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The Missing Link for Chronic Pain and Injuries

Swimming, rolfing, fasciaAfter 35 years of practice, I still see clients who aren’t told their fascial adhesions are the cause of their chronic pain and injuries. Lingering pain in your back, plantar fascia or IT band are a few examples of fascial adhesions.

Fascia is a web of collagen (connective tissue) fibers that surround and penetrate every muscle and organ of the body.

Fascia binds everything together – it’s the web that attaches and supports every structure of your body. New research coming out of the International Facial Research Congresses, at places such as the Harvard Medical School, shows that fascia contracts and feels. With injury (trauma) and stress (repetitive micro-traumas) the fluid and flexible fascia dehydrates, glues itself together, shortens and thickens. What was like slippery Spandex becomes stuck shoe leather.

What You Can Do

Once your fascial suit shrinks, it is as if your skeleton is moving in a suit that’s a size too small. Inevitably, particular parts will be subjected to unintended wear and tear. Eventually symptoms, then injuries, appear. Rarely is the cause of the pain at the site of the pain. The cause is the pull on the fascial sheets causing the painful areas to take the strain.

It’s natural to want to treat the area where the pain is. Often there is an immediate improvement, but when the pain returns, it tells you that the cause is likely some other area(s). Even though the pain or the awareness is new, chances are that the fascial tension evolved over years. Unfortunately, one yoga class or massage is not going to release the chronic fascial adhesions.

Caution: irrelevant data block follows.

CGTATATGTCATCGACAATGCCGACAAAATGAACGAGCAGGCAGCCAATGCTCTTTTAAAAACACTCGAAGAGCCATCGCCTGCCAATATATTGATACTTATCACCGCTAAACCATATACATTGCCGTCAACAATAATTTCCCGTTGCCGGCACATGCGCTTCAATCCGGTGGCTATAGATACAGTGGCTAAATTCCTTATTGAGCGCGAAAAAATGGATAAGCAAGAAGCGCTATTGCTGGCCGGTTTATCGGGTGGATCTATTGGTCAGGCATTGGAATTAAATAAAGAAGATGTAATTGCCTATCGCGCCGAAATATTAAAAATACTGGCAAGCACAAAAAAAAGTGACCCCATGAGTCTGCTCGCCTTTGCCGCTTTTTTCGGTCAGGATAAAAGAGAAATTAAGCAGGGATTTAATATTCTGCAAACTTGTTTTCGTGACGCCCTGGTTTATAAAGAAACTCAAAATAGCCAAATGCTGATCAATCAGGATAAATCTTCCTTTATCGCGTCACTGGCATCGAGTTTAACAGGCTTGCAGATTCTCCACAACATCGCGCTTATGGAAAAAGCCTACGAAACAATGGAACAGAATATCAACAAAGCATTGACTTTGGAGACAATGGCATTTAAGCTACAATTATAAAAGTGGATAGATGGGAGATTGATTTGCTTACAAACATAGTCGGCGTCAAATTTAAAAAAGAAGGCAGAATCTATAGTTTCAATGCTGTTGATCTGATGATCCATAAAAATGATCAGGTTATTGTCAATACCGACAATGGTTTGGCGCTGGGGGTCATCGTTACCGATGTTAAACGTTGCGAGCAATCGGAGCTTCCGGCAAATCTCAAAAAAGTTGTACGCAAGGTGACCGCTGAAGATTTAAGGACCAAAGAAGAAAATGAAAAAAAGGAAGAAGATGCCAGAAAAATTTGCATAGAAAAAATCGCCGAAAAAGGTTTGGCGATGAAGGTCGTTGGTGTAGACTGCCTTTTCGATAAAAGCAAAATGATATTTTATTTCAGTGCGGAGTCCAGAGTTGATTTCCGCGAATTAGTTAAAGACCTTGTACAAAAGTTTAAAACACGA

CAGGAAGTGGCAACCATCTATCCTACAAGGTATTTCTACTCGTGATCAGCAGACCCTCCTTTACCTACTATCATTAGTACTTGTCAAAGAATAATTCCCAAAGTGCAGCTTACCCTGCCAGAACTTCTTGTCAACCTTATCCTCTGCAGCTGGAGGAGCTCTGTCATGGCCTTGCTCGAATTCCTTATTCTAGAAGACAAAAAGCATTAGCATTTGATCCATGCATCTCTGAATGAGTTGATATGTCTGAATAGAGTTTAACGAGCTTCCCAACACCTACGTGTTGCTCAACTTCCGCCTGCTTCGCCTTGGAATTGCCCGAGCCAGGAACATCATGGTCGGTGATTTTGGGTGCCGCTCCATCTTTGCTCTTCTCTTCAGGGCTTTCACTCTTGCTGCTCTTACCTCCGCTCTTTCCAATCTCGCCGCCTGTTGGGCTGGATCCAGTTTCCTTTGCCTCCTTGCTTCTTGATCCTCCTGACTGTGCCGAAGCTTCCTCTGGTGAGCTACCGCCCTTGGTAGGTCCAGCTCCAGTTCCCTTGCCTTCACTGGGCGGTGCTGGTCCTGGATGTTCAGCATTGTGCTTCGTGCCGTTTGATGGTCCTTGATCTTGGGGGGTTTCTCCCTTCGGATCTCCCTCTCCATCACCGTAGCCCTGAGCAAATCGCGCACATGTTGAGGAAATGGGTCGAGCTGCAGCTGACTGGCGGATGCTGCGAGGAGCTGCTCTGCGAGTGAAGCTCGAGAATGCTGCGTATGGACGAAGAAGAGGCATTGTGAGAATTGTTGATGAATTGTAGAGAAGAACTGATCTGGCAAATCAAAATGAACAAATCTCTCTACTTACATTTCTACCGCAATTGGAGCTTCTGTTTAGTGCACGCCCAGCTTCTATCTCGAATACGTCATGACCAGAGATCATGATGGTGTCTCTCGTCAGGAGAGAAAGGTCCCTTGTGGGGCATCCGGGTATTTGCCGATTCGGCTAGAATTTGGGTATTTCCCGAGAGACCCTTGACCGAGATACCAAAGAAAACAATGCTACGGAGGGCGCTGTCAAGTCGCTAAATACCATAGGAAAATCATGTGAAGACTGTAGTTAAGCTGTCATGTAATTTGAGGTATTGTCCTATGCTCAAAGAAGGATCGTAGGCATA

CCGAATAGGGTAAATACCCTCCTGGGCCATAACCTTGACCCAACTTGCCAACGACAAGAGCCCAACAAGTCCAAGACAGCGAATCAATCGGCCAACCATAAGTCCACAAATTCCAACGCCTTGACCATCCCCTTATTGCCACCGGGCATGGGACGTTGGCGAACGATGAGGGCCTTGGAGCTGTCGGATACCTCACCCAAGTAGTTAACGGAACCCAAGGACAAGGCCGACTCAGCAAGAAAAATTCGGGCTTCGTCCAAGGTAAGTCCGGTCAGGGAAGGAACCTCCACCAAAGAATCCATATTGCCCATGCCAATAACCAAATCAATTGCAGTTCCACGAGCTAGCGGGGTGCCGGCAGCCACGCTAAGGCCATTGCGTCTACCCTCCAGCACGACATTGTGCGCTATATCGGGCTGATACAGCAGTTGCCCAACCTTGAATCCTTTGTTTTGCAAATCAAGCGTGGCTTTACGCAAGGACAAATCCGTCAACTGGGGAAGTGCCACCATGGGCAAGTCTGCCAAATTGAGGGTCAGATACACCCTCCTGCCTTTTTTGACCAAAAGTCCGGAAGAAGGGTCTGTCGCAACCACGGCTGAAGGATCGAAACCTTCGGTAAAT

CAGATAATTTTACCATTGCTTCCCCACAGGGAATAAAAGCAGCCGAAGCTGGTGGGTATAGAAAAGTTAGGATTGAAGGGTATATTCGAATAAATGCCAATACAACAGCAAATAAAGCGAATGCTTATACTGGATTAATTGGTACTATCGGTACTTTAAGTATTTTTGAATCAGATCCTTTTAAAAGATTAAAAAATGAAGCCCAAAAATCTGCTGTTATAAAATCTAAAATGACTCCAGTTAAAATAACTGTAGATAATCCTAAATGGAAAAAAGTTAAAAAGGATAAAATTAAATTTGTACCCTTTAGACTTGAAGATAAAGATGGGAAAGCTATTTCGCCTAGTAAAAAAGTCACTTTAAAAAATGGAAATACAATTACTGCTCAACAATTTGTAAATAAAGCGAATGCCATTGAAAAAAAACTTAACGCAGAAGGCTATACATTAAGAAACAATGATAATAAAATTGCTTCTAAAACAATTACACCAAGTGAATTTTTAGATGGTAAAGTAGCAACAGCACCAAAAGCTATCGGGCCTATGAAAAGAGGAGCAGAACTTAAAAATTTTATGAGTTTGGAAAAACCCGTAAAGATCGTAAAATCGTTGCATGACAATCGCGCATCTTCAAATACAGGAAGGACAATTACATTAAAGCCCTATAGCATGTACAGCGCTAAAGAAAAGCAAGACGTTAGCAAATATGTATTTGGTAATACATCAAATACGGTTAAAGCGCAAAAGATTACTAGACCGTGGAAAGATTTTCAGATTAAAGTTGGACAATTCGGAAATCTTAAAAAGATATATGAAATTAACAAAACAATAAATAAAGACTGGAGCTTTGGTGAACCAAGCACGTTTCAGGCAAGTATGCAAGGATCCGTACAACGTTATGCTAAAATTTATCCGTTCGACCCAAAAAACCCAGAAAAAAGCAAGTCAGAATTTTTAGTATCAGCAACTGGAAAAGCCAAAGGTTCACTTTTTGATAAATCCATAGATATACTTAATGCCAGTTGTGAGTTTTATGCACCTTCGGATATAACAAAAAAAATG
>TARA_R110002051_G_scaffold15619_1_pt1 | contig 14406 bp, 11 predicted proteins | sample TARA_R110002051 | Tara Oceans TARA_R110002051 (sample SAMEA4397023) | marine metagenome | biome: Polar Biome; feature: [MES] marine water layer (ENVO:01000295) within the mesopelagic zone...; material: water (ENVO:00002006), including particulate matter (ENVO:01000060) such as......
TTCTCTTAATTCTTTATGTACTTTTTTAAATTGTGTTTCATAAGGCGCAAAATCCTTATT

You must release and organize the fascial system. Releasing is slowly dissolving the fascial adhesions bringing back normal movement and circulations. It is applying pressure on the tissue and letting it release at its own pace. The pressure can come from a foam roller or a hand.

If the change is to last, the misalignment needs to be corrected. If your leg is turned out, you will continue to torque your knee. Returning the body to its natural alignment is an order of magnitude beyond releasing. Proper alignment prevents the return of the strain pattern. Organizing a body around gravity and natural movement patterns will also improve performance.

The good news is fascia can change and heal itself. Once the body is more integrated, it is easy to keep the change. Runner’s World has an excellent article on fascia. My new book, The Power of Rolfing, will be out soon.

Owen Marcus, MA, Certified Advanced Rolfer, www.align.org – call if you have questions: 265.8440. This article and many more health and wellness articles are at the blog: www.sandpointwellnesscouncil.com.

 

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